Shimmering, slightly

Elephant 6 gone electronic? Yes, it’s true. The movement famous for its four-track psychedelic symphonies is now fiddling around with laptops and drum machines.

But the experimentation on The Sunlandic Twins is not unprecendeted. On 2004’s Satanic Panic in the Attic, Of Montreal fooled around with everything from disco-funk to Afro-pop. And as a listener who last heard Of Montreal on 2001’s annoyingly whimsical Coquelicot Asleep in the Poppies, I’m pleasantly surprised at how fun and exciting the band has become. By embracing different genres and arrangements outside of the religion of the Three Bs (The Beach Boys, The Beatles, and The Byrds) that Elephant 6 so often clings to, Of Montreal has become the sort of pop band the Talking Heads were in their Little Creatures period: weird, erudite, but still hook-filled enough to make your less hip friends think they’ve found “The Next Big Thing.”

The Sunlandic Twins begins with “Requiem for O.M.M. 2,” a song with a dissonant intro that quickly turns to a Flamin’ Groovies-esque power pop song about lost love, with a warm, treated organ playing during the fade-out. The next song, “I Was Never Young,” has that clicking beat and synth pad slap familiar to anyone who listens to laptop music, but at heart it’s a pop song about how lead singer Kevin Barnes never had the innocence of youth. The album’s third track, the oddly named “Wraith Pinned to the Mist (and Other Games)” is – excuse my language – the shit. Though my little brother thinks it sounds like a poppier Eno, I’d call it avant-disco, meaning it’s weird and a little spacey, but it grooves like anything off ’70s super label Casablanca.

Next up is “Forecast Fascist Future,” or what I like to call the important song. With the chorus “Boredom murders the heart of our age/while sanguinary groups take the stage/Boredom strangles the life from the printed page” the song seems to be about lame pop bands or artists refusing to deal with the state of the world. But Barnes even indicts himself, pointing out that he and his band are, “far away from all violence/ safely flying in our own orbit.” How true. It’s refreshing to hear a indie pop band admit that cute, white middle class people live in their own privileged reality, but Barnes’ plea that “we never go mental/ and forever remain gentle” is a little lacking in bite compared to the rest of the song.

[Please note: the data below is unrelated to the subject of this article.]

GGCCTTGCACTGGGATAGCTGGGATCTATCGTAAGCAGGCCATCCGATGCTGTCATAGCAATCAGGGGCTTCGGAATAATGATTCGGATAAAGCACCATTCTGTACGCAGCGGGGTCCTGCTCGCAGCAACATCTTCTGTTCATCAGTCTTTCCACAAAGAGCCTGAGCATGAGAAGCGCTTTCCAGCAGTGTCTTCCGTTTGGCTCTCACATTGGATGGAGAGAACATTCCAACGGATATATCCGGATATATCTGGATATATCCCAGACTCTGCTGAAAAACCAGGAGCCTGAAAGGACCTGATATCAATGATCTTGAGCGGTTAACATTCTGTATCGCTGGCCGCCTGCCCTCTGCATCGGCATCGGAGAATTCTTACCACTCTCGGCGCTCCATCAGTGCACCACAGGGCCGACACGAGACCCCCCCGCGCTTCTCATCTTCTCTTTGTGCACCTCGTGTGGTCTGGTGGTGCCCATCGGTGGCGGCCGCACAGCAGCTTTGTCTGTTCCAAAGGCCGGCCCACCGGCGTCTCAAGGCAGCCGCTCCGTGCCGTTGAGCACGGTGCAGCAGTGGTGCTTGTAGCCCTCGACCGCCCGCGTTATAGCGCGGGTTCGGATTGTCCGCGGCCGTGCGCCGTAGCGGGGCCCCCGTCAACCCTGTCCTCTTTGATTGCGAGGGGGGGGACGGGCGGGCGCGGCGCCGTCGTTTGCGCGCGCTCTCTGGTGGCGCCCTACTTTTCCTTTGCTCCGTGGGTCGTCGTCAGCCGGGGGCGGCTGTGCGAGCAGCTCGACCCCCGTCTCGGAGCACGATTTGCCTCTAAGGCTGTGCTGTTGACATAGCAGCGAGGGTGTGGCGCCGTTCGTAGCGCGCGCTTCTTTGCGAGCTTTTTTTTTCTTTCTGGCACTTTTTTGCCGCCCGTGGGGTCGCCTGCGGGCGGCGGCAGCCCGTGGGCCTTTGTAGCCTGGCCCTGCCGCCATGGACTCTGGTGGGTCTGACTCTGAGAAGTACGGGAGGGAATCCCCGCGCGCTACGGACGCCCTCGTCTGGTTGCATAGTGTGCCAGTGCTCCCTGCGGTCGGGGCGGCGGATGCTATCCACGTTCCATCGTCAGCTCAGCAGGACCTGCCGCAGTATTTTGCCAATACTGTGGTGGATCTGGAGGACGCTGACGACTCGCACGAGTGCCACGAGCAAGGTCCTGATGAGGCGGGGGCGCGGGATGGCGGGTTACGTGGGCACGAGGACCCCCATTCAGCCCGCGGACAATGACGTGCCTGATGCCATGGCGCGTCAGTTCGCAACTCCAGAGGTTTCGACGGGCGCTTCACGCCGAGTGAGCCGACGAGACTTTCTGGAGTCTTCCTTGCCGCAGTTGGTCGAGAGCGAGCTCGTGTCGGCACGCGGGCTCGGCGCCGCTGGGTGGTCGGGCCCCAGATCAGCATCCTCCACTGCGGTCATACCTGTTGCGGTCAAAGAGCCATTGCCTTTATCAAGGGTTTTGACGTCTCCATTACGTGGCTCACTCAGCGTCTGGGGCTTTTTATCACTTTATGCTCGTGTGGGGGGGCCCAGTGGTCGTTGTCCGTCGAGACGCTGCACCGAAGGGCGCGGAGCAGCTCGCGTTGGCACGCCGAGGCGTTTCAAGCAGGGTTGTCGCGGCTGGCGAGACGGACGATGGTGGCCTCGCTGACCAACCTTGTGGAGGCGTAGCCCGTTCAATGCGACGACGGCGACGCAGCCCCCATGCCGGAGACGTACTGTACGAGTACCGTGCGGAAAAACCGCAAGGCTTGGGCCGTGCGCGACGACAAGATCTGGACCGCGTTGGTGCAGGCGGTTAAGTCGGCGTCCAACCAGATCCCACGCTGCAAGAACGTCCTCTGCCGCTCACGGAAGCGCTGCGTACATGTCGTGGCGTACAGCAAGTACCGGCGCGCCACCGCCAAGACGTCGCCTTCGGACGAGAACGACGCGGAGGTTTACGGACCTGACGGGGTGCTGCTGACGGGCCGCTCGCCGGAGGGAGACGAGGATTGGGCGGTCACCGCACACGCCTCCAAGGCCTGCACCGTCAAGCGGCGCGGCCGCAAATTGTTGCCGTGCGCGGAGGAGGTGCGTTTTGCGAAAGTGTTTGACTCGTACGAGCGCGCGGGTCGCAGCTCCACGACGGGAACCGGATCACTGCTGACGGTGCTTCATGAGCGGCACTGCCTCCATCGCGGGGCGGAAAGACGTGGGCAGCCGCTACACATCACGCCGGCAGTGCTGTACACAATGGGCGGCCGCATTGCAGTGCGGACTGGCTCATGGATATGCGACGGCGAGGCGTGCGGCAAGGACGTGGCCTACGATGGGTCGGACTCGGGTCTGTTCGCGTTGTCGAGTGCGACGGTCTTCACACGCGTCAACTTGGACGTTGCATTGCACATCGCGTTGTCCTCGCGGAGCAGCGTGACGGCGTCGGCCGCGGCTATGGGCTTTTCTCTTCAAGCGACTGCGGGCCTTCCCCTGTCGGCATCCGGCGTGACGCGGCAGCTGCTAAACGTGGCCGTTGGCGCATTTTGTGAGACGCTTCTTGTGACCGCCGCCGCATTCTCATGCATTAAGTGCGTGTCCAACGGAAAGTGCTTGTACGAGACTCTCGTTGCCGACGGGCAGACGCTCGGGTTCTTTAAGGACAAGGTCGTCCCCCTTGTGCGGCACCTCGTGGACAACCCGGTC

Around track nine, the album starts to lose a little steam. “I Was a Landscape in your Dream” is slow, sort of ponderous, and features an annoyingly angelic choir on the chorus. The song really doesn’t have a hook and just seems sort of overdone, with Barnes perhaps thinking the first half of the album the pop side while the second side more epic and experimental. The result, along with the next track “Death of a Shade of a Hue,” just feels pointless and pretentious. Not until the Pet Shop Boys-esque “Oslo in the Summertime” does the album retain its momentum. Finally making a direct reference to the Scandinavian theme hinted at in the album’s title, “Oslo” has great fun with the culture shock Barnes experiences in Norway, with the sun never going down and beautiful people everywhere – people Barnes and his band can’t help but stare at.

Overall, The Sunlandic Twins is a triumph, winning back all those fans who’ve placed Of Montreal in the category of “those other Elephant 6 bands.” By adding the warm tones of electronica, Kevin Barnes and crew help you remember why weird indie pop is always better than weird TRL pop.